The FWC received hundreds of reports about discolored water, algal blooms, dying fish, and fish kills in the lower St. Johns River, including Lake George.

Update as of 7/23/10:

Dead fish and cyanobacteria bloom in Dunn's creek
Dead fish and cyanobacteria bloom

Based on preliminary results, including the findings from water testing performed by scientists at the University of North Carolina Wilmington, a primary hypothesis for the fish kill is that the kills were caused by low level toxins in the St. Johns River. In the few fish specimens tested so far, researchers observed significant effects in the internal organs, with damage to the heart, liver, pancreas, kidney, and brain. In addition, the red blood cells in the fish appeared to be destroyed by a type of toxin known as a hemolysin. This toxin can be produced by algae, bacteria, or chemicals in the water, or by pathogens (e.g. bacteria that cause disease) that infect fish.

Even though the fish kill is over, Florida Fish and Wildlife Conservation Commission (FWC) scientists are continuing to conduct multiple tests to try to determine the source of the hemolysin. These tests include examining some bacteria and algae that were present in the river to see if they produce the toxin, as well as conducting an experiment at the FWC's marine hatchery to assess whether the toxin is passed through the marine food chain from menhaden to red drum.

About this event:

In late May 2010, the FWC began receiving reports to the FWC's Fish Kill Hotline of dead and dying fish in the lower St. Johns River, including Lake George. Water observations were normal and citizens making the reports did not observe lesions or sores on the dead fish. Water samples obtained at the beginning of the event indicated that high concentrations of a harmful algal bloom cyanobacterium (blue-green alga) species, Aphanizomenon cf. flos-aquae, generally co-occurred in the same area as the fish kills. These blooms did not contain elevated concentrations of algal toxins.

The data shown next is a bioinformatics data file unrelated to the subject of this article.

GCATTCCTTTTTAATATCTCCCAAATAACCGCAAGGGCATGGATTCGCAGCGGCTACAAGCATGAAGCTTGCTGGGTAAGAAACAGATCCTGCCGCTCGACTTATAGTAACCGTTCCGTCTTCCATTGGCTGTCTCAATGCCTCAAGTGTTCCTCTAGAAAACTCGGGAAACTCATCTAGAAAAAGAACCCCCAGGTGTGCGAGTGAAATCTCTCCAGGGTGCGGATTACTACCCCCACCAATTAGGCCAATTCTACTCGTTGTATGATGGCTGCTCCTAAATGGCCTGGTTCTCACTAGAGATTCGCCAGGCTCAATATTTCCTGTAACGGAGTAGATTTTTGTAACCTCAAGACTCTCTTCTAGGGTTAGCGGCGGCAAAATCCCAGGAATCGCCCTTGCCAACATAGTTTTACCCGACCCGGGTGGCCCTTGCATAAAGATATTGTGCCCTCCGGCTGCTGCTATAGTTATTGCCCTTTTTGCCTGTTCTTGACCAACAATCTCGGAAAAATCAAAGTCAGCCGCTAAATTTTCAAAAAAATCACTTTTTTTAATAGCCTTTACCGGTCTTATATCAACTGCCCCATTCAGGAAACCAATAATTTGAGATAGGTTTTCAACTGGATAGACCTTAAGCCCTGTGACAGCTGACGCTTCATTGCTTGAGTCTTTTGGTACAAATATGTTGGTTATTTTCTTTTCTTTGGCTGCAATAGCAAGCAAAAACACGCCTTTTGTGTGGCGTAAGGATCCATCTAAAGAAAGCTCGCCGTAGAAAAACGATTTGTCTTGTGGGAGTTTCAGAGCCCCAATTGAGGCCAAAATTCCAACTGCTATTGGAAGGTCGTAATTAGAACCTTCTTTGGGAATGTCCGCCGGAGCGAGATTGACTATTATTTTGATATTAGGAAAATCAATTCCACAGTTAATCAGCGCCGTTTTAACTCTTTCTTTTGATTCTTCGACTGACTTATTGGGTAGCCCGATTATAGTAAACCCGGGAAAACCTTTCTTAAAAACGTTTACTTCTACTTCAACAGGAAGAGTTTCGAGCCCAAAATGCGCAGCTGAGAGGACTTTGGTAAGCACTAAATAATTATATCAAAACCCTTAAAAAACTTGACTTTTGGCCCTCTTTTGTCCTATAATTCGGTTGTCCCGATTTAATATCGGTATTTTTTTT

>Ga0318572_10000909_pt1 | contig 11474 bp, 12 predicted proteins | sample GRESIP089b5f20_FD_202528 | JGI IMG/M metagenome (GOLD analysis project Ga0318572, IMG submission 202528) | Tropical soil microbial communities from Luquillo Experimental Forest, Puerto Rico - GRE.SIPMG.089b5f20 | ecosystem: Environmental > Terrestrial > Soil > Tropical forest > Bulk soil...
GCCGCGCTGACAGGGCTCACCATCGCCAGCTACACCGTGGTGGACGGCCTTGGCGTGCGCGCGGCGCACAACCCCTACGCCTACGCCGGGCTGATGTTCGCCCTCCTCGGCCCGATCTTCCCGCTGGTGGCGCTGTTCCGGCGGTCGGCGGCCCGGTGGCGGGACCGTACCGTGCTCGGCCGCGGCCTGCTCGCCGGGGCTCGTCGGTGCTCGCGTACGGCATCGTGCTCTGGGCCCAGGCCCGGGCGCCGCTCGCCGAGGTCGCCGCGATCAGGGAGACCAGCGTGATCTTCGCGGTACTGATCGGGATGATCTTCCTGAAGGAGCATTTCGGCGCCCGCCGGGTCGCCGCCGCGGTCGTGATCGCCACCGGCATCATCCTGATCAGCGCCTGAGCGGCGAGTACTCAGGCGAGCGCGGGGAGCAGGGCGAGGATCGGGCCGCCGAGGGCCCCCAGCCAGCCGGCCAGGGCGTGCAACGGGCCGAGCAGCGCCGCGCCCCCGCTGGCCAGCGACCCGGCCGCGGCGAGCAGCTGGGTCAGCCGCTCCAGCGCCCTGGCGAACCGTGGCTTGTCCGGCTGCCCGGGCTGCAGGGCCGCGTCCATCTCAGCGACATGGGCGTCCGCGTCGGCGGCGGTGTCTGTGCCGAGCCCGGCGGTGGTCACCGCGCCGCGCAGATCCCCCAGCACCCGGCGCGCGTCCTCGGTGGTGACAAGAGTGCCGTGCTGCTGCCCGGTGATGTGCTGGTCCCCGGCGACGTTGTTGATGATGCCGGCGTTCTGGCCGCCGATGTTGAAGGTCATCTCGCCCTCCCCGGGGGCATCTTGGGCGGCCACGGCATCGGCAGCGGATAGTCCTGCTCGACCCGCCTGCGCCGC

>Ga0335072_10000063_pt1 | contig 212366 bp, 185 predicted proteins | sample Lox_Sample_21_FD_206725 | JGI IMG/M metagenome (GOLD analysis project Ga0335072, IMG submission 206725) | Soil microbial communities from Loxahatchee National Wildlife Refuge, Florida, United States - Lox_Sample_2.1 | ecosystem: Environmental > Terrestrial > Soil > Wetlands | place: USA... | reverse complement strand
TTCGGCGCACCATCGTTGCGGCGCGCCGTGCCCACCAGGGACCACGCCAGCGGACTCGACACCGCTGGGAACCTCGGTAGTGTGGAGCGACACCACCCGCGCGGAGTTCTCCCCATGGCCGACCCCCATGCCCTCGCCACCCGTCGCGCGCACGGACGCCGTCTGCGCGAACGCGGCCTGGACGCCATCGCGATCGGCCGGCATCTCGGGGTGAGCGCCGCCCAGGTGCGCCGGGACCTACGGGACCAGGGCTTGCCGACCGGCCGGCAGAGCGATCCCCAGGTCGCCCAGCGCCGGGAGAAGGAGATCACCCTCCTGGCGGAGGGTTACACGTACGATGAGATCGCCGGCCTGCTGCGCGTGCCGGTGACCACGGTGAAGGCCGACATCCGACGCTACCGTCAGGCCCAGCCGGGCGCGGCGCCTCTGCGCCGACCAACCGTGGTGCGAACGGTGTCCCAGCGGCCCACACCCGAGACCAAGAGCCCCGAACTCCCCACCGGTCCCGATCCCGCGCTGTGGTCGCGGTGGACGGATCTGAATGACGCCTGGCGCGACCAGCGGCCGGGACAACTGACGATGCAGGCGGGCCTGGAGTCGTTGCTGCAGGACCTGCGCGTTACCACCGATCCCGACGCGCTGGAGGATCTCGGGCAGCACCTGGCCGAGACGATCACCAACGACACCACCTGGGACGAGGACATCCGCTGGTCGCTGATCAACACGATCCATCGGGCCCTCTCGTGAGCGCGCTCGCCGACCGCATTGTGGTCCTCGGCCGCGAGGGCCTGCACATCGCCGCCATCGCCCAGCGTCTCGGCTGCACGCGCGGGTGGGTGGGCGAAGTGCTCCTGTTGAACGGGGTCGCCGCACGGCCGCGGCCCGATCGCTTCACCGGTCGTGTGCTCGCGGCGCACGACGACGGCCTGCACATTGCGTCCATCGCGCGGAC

In the weeks that followed, the FWC and its partners continued to receive reports from throughout the St. Johns River and Lake George. Through the first week of July 2010, the FWC received over 316 reports about fish kills, dying fish, discolored water, and algal blooms. In response, the FWC worked with multiple groups and partners to investigate the fish kills and share information. The groups and partners involved included the St. Johns Riverkeeper, the St. Johns River Water Management District, the City of Jacksonville's Environmental Quality Division, the Coastal Conservation Association, the Florida Department of Health, and the Florida Department of Environmental Protection. Working with these organizations, the FWC collected water samples for harmful algae, toxins, and bacteria analysis, as well as dying fish for necropsy (an examination of dead fish) and pathology (study of diseases and their causes). The investigation focused on a stretch of the river approximately 30 miles in length extending north from Magnolia Point to Tallyrand (downtown Jacksonville), as well as an area further south in Dunns Creek and Lake George.